Let’s face it: humans are more prone to making mistakes than machines. Investing in a business rule engine is a wise choice to make your business processes error-proof. Rule engines rely on instructions that clearly define each step, minimizing errors, making sure company policy is followed, and improving the overall quality of work.

Lower costs

Business rule automation goes a long way toward cutting down costs by minimizing manual tasks and speeding up processing times. In addition, it removes the need to hire IT specialists to manage your business rules.


Why is Code Effects better than other rules engines?

Code Effects is a fast and intuitive business rules engine trusted by governments and Fortune 500 companies around the globe. Let’s see what makes it stand out.

Revolutionary user interface

Code Effects' Rule Editor has an easy-to-use, clean user interface that doesn’t require IT skills to effectively use it.

Impressive functionality

Code Effects’ simple UI doesn't mean compromising functionality. In fact, it has more features than most rules engines on the market, such as built-in numeric calculations, in-rule methods, parentheses, reusable rules, rule templates, multiple evaluation modes, automatic rule validation, and dynamic help, just to mention a few.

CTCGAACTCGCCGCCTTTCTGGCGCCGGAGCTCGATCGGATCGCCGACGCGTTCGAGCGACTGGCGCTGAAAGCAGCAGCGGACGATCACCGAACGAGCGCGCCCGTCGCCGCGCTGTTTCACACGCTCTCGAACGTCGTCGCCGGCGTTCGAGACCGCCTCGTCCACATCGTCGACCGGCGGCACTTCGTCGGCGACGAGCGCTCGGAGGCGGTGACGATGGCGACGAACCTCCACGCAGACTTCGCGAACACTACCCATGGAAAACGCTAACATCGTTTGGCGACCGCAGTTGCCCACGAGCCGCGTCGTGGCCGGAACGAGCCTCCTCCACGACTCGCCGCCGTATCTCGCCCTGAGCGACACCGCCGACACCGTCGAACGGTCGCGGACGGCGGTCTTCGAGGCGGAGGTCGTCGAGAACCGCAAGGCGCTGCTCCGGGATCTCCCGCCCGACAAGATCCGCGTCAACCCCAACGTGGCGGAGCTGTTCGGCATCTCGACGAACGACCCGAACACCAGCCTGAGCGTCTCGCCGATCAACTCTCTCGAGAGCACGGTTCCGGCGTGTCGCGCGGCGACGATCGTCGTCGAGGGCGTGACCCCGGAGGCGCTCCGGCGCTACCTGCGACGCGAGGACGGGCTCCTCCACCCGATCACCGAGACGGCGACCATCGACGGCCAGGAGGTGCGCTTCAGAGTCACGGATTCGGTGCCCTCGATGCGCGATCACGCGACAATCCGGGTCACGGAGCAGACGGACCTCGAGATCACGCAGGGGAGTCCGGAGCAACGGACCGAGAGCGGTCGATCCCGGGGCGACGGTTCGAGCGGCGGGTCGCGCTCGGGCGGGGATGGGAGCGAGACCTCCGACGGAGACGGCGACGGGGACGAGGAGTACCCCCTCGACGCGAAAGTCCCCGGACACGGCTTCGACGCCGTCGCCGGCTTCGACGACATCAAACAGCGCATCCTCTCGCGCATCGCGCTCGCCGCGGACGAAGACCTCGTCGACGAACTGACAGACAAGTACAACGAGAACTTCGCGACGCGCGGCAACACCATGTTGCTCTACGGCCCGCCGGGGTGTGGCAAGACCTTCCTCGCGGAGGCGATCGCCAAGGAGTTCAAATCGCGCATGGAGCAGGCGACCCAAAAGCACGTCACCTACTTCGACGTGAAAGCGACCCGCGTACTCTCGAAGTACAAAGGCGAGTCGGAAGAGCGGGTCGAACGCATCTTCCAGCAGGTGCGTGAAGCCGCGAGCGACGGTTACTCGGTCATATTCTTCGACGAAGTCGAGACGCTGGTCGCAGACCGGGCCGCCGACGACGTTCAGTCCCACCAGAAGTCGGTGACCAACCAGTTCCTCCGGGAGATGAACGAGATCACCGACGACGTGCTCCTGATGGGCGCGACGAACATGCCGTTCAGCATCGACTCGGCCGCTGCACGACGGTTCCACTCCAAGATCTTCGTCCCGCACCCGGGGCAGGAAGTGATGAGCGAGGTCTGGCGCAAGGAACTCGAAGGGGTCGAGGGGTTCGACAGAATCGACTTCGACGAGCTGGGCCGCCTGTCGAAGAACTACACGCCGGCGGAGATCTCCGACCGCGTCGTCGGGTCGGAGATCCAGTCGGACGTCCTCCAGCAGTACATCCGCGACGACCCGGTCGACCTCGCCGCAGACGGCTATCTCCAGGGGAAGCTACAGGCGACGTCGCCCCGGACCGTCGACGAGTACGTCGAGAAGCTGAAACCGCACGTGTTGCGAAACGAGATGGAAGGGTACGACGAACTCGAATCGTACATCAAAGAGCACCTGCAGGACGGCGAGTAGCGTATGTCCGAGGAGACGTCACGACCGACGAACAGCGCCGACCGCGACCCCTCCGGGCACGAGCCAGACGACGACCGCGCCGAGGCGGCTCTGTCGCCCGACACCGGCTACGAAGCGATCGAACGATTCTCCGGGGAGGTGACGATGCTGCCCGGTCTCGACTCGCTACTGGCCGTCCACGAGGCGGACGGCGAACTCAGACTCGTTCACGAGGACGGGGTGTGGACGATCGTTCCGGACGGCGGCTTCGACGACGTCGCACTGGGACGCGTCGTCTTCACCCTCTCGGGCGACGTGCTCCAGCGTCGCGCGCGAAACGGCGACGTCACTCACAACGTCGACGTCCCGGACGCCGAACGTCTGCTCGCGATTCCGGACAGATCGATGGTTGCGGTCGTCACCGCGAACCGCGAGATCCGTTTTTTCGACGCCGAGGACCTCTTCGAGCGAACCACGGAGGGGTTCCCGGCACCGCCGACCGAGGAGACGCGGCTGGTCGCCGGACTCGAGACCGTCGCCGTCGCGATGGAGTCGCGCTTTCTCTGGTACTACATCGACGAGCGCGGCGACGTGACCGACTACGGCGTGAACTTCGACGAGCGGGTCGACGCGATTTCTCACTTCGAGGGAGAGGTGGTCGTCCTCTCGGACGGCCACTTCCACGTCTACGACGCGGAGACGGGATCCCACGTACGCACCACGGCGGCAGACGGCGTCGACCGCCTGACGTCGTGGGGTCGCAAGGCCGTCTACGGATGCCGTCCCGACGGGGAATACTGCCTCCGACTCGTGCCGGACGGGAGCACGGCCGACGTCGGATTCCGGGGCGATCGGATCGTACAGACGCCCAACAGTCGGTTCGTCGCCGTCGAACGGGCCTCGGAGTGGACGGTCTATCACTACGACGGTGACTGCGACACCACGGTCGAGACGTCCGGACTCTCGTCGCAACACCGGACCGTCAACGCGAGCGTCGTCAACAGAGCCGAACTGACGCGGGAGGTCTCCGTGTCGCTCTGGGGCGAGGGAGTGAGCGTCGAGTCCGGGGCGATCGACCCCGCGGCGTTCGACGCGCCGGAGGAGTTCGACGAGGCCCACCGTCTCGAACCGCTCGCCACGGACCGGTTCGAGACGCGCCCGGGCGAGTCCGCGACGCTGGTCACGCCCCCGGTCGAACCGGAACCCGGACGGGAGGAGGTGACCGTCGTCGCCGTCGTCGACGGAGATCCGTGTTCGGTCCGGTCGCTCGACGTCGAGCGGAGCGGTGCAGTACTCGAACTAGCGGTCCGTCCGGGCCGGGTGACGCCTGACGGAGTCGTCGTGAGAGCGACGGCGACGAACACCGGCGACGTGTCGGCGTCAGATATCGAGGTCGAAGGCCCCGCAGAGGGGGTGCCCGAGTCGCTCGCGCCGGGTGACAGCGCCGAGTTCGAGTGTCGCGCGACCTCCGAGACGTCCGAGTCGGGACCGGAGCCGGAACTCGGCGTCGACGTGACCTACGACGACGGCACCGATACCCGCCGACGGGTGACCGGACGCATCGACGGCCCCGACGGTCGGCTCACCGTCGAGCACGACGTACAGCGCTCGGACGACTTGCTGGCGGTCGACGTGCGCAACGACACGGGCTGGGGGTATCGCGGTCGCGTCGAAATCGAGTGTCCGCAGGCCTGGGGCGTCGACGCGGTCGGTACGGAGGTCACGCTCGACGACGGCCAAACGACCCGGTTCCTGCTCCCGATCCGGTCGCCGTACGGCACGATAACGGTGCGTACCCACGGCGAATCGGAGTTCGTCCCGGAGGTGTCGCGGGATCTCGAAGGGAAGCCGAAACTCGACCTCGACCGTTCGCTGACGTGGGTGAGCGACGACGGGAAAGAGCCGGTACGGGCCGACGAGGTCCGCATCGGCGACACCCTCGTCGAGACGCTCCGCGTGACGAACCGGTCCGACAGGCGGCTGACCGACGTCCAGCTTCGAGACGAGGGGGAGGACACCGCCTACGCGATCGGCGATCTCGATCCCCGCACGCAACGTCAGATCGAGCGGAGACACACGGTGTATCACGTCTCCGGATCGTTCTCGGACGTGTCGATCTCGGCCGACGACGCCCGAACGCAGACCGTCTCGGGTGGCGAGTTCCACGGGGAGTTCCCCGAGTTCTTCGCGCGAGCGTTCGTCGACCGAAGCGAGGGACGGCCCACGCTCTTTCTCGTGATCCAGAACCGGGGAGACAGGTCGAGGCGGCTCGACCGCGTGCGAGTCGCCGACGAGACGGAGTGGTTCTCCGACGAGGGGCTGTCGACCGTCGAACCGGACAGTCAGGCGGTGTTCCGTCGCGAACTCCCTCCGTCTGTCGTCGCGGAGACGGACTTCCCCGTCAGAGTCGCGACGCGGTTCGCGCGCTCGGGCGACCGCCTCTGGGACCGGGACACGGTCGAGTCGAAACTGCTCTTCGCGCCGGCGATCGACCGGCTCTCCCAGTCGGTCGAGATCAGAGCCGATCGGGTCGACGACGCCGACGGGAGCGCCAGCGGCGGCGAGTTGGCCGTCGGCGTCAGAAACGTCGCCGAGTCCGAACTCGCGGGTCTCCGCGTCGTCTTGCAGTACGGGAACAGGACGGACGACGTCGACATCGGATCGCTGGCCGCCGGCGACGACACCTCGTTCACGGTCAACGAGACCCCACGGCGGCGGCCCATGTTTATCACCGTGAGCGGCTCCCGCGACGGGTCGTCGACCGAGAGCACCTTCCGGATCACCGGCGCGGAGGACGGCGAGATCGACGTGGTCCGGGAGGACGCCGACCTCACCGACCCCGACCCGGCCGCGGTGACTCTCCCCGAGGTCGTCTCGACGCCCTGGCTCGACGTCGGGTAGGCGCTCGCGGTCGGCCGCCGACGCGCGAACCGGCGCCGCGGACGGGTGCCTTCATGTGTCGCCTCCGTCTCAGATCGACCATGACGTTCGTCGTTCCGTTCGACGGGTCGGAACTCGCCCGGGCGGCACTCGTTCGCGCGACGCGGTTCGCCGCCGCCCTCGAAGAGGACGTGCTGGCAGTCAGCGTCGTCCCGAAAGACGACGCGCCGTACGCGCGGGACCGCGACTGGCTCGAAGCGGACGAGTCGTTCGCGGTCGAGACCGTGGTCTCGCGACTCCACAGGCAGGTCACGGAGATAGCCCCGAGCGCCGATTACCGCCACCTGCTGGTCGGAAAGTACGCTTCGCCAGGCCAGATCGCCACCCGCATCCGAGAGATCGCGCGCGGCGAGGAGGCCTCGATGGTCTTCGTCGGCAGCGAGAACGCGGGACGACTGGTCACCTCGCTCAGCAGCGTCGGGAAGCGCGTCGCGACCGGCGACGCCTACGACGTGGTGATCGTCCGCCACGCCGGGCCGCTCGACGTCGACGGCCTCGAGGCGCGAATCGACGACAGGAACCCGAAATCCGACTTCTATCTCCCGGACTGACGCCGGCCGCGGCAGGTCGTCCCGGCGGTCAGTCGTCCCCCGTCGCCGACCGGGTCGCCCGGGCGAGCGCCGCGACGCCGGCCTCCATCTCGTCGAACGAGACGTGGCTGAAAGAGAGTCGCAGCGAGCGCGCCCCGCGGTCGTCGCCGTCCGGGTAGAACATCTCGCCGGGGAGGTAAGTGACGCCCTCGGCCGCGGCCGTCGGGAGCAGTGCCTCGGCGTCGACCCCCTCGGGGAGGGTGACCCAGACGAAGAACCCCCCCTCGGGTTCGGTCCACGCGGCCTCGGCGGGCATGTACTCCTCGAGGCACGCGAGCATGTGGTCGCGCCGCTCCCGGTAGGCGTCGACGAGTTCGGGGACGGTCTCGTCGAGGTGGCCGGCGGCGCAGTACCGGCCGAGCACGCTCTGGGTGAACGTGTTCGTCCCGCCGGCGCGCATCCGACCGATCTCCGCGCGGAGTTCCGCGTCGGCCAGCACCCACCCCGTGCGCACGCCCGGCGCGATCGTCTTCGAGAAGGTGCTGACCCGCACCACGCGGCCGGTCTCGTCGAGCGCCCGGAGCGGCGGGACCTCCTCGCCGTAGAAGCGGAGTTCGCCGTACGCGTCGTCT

We offer several licenses, and no matter which one you choose, you’ll own it forever, regardless of the number of rules


Code Effects Software is the only company in the industry with a live demo page — you can use it to learn how to create a basic rule on your own, even if you are a non-tech specialist.


How we work

One of the key concepts behind developing the Code Effects business rules engine was eliminating the need for decision tables in business rules management, which can be challenging to handle without involving IT specialists. Our highly customizable Rule Editor enables end-users to read and write their rules without the need to learn programming languages.



What are business rules?

A business rule is a statement determining or restricting actions within a company's operations. It specifies an action to be carried out when certain conditions are true or may be formulated to resolve to either true or false. Business rules can apply to people, processes, and computing systems.

What are some business rules examples?

Common examples of business rules include:

  • Dynamic pricing — offering the same item or service at different price points depending on different circumstances, e.g., changing ticket prices based on the number of seats left;